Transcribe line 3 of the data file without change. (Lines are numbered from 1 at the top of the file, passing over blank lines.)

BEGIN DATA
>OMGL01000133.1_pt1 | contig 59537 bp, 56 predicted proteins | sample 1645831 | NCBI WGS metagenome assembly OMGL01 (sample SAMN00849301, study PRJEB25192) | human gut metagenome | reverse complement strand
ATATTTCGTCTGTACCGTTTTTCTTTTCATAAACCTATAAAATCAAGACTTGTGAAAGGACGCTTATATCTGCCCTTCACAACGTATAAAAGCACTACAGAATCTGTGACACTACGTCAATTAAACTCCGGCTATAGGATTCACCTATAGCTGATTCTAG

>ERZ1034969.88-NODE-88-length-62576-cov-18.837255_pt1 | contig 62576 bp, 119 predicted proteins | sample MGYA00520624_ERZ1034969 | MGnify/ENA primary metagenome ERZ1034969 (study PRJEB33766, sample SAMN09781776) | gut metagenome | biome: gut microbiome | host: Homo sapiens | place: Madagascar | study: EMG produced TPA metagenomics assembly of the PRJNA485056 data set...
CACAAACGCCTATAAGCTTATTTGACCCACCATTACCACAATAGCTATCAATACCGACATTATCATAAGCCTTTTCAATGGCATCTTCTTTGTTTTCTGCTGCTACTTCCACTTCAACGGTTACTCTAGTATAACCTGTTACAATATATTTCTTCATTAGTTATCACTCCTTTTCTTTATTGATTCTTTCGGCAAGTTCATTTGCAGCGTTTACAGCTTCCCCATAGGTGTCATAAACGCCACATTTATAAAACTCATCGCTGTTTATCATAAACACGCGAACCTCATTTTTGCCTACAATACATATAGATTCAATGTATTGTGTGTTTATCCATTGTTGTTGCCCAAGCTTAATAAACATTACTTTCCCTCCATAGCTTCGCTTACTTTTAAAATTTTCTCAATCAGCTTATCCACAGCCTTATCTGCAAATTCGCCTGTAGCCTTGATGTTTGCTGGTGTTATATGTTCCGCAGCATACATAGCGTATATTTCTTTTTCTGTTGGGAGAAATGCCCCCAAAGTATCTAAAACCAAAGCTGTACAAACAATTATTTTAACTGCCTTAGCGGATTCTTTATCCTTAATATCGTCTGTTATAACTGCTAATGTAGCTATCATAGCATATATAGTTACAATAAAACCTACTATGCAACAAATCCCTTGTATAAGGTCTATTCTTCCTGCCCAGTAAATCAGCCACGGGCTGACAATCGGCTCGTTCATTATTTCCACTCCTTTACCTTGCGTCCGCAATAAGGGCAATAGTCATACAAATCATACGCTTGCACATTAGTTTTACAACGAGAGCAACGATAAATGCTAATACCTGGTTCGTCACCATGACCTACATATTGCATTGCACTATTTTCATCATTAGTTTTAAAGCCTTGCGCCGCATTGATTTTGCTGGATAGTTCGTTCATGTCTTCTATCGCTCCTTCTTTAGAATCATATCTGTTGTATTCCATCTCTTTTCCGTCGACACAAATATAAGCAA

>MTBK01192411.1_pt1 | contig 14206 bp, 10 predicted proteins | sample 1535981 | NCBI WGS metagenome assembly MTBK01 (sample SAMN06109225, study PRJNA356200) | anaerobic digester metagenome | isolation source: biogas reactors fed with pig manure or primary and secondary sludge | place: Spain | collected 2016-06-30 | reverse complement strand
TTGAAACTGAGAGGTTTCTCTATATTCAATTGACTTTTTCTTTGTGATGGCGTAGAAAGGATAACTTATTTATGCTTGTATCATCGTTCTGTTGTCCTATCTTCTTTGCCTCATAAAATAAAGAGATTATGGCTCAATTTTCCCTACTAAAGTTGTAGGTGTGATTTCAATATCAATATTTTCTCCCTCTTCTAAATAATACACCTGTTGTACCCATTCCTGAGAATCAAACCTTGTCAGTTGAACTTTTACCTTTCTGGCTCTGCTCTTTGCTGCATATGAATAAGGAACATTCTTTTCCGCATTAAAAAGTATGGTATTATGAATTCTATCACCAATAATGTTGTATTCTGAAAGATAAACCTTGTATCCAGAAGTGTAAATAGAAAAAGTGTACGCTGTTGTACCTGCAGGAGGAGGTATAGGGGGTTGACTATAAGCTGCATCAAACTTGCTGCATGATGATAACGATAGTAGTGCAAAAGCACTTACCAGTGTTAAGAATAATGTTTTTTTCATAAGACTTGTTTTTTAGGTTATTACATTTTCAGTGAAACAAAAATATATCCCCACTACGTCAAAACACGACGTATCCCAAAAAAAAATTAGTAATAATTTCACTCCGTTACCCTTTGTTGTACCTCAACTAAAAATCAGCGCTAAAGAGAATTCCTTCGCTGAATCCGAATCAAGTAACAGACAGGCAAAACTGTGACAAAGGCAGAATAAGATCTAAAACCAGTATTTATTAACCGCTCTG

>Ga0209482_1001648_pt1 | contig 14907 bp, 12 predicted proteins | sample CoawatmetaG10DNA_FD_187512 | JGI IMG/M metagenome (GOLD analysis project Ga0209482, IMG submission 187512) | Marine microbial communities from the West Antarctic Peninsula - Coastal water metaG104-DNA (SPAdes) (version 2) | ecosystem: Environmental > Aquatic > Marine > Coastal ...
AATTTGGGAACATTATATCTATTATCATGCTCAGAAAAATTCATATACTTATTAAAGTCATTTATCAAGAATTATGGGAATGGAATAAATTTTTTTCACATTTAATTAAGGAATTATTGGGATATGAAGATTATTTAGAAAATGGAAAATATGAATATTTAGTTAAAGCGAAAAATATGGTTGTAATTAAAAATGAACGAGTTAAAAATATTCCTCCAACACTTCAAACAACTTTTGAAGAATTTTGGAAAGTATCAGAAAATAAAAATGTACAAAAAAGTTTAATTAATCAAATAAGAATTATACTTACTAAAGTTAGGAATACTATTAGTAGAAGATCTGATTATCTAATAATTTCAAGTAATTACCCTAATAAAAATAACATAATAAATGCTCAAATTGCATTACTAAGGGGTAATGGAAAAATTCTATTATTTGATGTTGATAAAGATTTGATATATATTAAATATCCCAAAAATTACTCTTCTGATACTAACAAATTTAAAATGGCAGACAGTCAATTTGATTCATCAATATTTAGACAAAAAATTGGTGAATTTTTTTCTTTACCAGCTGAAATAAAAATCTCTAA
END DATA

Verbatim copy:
>ERZ1034969.88-NODE-88-length-62576-cov-18.837255_pt1 | contig 62576 bp, 119 predicted proteins | sample MGYA00520624_ERZ1034969 | MGnify/ENA primary metagenome ERZ1034969 (study PRJEB33766, sample SAMN09781776) | gut metagenome | biome: gut microbiome | host: Homo sapiens | place: Madagascar | study: EMG produced TPA metagenomics assembly of the PRJNA485056 data set...